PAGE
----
- Look at previous national winners and honorable mention projects, and especially the 2020 results. This is a “map competition”. Entries should address an identified issue/puzzle/challenge/discovery, not just documenting what’s where, but looking at “why it’s there,” and “so what.” Entries should be analytical in nature, map-centric rather than photo-centric or relying on too much text. Use of videos or static images generated by anyone other than the team members must be carefully documented, and such media should be used sparingly; outside content generally detracts in national judging. The project must emphasize student work; professionally generated GIS data generally does not detract from national scores this way. A good way to judge project balance quickly is to identify the amount of time a viewer would spend consuming the entire project; map-based time and attention should be at least two thirds.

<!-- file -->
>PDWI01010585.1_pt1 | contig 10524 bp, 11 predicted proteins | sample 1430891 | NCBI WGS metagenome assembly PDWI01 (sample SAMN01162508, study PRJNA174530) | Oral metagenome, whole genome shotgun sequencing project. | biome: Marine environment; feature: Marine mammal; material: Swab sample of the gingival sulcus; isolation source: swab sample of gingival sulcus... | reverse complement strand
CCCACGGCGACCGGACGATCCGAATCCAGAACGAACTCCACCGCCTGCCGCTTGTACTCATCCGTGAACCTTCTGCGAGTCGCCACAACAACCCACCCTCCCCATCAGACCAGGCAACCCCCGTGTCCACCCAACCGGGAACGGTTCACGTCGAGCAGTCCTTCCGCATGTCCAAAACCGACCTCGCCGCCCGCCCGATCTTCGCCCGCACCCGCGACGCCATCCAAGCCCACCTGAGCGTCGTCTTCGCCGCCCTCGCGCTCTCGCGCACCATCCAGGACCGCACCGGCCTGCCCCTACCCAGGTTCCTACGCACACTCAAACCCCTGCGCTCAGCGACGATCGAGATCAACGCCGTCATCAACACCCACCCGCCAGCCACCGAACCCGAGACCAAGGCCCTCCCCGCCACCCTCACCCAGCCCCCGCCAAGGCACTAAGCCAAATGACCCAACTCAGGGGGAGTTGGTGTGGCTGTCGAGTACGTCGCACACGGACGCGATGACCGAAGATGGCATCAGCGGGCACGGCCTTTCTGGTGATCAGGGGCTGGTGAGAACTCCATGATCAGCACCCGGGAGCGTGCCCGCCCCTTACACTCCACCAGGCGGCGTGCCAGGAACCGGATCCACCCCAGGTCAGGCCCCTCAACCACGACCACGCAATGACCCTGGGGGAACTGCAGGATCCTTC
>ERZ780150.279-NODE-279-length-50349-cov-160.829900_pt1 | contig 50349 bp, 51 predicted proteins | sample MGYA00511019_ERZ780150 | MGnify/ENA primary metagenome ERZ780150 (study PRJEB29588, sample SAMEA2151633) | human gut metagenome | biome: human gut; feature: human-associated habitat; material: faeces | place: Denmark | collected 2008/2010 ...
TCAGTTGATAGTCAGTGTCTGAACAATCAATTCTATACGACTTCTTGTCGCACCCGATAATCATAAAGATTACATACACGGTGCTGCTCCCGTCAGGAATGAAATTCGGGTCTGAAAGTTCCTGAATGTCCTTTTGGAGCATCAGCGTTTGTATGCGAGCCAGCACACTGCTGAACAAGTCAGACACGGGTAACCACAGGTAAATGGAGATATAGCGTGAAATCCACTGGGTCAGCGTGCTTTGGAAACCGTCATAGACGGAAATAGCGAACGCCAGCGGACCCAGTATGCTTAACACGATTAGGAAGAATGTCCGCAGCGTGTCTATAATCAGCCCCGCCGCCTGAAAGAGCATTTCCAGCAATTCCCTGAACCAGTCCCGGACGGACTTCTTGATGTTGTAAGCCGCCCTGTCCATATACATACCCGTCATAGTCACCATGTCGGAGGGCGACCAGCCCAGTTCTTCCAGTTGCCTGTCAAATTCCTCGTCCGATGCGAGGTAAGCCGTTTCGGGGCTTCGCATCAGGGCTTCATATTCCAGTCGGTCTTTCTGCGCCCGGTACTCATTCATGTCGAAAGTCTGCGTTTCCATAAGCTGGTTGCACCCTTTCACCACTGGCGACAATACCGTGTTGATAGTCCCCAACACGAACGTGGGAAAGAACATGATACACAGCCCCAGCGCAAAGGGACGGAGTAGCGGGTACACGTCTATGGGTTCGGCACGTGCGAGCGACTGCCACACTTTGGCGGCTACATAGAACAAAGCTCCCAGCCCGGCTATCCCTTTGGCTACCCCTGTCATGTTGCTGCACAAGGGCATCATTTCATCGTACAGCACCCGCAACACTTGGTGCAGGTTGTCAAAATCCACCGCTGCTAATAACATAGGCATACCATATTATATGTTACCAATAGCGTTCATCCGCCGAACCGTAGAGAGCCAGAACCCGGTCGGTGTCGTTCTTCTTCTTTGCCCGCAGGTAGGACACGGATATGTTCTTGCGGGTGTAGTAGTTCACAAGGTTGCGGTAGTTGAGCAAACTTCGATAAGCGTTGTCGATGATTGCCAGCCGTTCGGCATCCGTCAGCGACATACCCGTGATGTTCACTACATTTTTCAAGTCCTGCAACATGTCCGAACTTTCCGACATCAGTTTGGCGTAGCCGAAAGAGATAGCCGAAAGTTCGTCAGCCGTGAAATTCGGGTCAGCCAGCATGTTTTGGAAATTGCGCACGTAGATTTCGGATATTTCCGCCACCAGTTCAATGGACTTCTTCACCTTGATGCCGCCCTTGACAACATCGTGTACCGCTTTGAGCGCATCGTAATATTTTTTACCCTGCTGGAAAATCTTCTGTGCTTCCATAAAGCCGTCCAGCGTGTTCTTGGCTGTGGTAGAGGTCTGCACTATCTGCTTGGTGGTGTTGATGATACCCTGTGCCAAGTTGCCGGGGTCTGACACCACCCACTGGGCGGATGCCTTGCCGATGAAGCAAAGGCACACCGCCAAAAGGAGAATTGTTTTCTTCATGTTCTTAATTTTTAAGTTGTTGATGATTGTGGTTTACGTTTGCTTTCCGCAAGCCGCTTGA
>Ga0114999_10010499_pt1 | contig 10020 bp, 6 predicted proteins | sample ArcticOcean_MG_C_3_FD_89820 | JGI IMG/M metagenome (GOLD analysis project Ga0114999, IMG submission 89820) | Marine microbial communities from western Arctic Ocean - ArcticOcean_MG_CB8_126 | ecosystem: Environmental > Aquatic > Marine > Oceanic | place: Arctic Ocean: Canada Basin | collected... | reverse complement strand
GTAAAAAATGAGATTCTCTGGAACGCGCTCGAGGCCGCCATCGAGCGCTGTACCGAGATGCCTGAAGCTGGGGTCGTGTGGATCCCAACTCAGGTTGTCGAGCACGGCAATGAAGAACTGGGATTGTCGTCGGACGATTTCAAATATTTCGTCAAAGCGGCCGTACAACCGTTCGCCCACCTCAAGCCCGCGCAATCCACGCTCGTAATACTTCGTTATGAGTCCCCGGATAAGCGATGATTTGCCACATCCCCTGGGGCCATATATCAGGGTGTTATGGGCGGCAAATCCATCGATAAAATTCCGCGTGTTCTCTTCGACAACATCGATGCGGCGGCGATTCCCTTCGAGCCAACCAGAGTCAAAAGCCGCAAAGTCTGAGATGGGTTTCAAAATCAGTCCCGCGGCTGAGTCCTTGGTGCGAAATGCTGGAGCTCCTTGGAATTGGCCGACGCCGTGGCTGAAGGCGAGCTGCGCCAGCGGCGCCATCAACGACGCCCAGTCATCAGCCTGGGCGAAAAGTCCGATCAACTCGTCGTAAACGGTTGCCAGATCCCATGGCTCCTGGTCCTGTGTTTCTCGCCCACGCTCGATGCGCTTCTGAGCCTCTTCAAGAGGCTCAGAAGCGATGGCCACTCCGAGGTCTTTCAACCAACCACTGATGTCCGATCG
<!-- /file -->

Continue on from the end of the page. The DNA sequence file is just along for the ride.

- Good projects gently help even a viewer unfamiliar with the region know quickly the location of the project focus. Requiring a viewer to zoom out several times to determine the region of focus detracts from the viewing experience. (Pretend the viewer is from a different part of the country, or a different country.)
- Maps should invite interactive exploration by the viewer, not be static (“images”). The presentation should hold the attention of the viewer from start to finish.
- Maps should demonstrate “the science of where” – the importance of location, patterns, and relationships between layers. There is an art to map design; too much data may feel cluttered, but showing viewers only one layer at a time may limit the viewers’ easy grasp of relationships.